Idolization coupled with persecution
One phenomenon is the universal idolization of HCWs in the mass as heroes who are combating the epidemic on the frontline, with a paradoxical stigmatization and avoidance of them at personal level due to their presumed contagion risk. The first attitude imposed a higher burden of expectations on HCWs, increasing their feeling of moral responsibility and stress as they tried to meet such expectations. On the other hand, their social isolation led to immense emotional turmoil. Such burdens were only increased by social distancing, in keeping with government guidelines.
Public and governmental responsibility
The government and public authorities also contributed to burnout in other ways. Public health failures such as non-preparedness for a pandemic, as well as failures to prepare official guidelines and set up facilities for the screening and treatment of the disease, led to increased stress and burnout in young women.
Less than 40% of the studies dealt with measures that could make women workginh in healthcare feel more supported. In about a third of the studies, individual well-being and resilience were addressed. These included regular exercise, mental health support, and faith-based activities, as well as hobbies.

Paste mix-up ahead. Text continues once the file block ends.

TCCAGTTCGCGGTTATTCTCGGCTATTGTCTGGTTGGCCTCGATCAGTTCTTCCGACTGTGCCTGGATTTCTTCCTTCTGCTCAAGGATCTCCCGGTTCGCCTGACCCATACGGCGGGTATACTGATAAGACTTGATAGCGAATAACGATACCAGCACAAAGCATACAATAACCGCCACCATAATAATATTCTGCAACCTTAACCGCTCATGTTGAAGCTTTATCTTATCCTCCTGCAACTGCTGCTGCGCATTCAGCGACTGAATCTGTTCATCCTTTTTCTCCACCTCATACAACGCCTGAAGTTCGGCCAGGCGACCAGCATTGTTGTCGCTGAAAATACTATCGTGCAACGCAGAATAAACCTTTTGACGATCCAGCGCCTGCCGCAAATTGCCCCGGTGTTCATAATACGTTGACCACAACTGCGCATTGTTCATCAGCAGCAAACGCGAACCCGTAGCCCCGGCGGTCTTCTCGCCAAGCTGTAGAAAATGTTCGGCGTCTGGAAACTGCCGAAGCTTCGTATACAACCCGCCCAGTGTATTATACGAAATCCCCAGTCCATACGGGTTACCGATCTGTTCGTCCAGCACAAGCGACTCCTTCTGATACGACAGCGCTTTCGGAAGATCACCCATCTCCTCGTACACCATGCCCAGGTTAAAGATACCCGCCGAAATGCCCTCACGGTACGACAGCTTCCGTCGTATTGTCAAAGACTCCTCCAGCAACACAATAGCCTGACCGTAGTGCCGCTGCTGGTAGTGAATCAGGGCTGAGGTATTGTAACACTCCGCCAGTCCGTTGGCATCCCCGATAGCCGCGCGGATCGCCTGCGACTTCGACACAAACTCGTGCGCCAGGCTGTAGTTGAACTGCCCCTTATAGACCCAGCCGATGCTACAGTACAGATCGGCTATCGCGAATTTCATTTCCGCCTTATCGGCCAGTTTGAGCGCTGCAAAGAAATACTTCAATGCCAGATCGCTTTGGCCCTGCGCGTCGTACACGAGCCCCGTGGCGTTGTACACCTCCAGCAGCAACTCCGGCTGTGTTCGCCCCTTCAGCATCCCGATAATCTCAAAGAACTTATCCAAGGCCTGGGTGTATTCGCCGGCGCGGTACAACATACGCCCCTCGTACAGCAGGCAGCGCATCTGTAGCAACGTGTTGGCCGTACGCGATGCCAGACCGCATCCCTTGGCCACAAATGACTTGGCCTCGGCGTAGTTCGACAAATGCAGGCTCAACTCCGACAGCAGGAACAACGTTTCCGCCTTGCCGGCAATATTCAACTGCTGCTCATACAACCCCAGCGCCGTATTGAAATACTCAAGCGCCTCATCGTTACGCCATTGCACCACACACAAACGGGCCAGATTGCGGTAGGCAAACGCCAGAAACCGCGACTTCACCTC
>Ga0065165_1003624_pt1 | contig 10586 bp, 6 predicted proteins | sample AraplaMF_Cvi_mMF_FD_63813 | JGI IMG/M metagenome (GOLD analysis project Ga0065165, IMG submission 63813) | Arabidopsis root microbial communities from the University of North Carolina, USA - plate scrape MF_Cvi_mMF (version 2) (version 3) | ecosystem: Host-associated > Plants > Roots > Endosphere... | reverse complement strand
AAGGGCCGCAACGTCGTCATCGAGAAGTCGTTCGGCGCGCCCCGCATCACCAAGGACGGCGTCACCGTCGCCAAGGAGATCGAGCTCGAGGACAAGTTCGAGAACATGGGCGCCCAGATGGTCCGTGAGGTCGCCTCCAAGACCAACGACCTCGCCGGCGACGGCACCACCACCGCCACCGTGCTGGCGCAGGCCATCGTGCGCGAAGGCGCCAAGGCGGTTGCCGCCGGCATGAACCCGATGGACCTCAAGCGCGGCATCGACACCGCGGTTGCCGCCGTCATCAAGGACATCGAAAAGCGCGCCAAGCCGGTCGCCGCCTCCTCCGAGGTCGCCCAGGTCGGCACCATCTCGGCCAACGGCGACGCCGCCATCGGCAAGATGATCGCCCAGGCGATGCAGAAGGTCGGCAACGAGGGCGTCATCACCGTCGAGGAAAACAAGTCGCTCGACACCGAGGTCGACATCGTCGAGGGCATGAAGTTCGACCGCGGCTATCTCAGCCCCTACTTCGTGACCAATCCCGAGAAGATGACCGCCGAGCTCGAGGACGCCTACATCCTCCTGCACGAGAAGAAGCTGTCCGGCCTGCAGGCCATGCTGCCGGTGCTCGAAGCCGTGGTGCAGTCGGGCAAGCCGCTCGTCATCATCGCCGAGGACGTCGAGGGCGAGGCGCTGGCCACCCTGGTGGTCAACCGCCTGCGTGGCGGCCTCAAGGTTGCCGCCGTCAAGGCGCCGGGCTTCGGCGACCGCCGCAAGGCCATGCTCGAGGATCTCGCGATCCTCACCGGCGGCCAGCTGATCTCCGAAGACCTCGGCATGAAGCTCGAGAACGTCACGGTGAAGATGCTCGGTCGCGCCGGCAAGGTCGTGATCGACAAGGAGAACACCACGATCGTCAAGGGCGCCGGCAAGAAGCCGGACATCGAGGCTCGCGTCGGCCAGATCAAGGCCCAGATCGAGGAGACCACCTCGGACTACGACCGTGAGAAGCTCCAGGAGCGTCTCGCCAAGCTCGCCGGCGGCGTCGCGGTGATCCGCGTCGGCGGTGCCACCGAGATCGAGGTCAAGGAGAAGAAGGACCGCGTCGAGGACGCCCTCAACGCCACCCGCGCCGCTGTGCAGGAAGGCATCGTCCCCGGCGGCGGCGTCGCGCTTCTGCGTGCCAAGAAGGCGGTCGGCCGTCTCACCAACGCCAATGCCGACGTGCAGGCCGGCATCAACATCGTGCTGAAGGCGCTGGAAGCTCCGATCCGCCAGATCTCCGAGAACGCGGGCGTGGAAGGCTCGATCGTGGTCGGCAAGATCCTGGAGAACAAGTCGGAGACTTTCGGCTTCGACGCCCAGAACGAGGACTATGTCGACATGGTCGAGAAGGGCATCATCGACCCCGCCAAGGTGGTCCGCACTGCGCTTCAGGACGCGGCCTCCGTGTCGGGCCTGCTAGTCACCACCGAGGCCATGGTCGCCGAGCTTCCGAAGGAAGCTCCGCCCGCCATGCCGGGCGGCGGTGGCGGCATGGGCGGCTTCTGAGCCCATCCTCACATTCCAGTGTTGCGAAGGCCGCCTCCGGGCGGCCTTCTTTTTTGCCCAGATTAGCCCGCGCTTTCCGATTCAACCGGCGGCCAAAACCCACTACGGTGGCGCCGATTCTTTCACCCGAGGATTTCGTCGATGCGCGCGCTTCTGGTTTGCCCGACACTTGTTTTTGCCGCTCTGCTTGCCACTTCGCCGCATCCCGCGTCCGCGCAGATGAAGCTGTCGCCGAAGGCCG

In a fifth of studies, the researchers promoted interventions at the organizational level, such as changing the work type or schedule, improving communication about work policies, providing physical resources such as PPE, offering training relating to the proper management of the disease, and financial support. More down-to-earth interventions included providing rest areas, food, and resiliency training. No evidence was offered that any or all of these measures were useful, however, but some studies did show that undesirable coping mechanisms were at work, such as avoidant coping and substance use.
Severe dearth of data
There is a severe shortage of information on how race, culture, profession, and leadership affect the risk of stress during the pandemic. For instance, it is astonishing and tragic that fully a third of female nurses who have died during this period in the USA are Filipino. There is also little data on how burnout affects HCWs at different levels of the organizational hierarchy.
Policies such as the US Families First Coronavirus Response Act allowed employers to exclude HCWs from the 80 hours of paid sick leave that could be availed of citing COVID-19-related benefits. This discriminatory act caused much anxiety and stress among people in these professions. Not much is known about how such stress and burnout affect the quality of care or patient safety, absenteeism, and even long-term decisions about whether to work, especially among female HCWs.
The researchers concluded that much remains to be known about how COVID-19 affected female HCWs. Such data is important in quantifying, describing and eventually preventing female burnout in the health and allied professions. National health organizations should gather more data in this area to enable sound conclusions to be drawn and improve health for women in the healthcare workforce.
medRxiv publishes preliminary scientific reports that are not peer-reviewed and, therefore, should not be regarded as conclusive, guide clinical practice/health-related behavior, or treated as established information.